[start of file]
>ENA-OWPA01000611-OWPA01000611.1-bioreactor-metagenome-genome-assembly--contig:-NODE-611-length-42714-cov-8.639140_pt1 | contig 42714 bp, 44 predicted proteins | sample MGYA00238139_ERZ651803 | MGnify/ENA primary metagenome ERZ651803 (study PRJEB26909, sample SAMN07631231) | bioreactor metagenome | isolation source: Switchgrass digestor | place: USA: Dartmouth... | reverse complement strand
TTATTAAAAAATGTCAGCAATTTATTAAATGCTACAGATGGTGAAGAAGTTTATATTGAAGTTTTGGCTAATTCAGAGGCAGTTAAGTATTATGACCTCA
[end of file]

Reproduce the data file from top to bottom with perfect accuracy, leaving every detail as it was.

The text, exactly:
>ENA-OWPA01000611-OWPA01000611.1-bioreactor-metagenome-genome-assembly--contig:-NODE-611-length-42714-cov-8.639140_pt1 | contig 42714 bp, 44 predicted proteins | sample MGYA00238139_ERZ651803 | MGnify/ENA primary metagenome ERZ651803 (study PRJEB26909, sample SAMN07631231) | bioreactor metagenome | isolation source: Switchgrass digestor | place: USA: Dartmouth... | reverse complement strand
TTATTAAAAAATGTCAGCAATTTATTAAATGCTACAGATGGTGAAGAAGTTTATATTGAAGTTTTGGCTAATTCAGAGGCAGTTAAGTATTATGACCTCA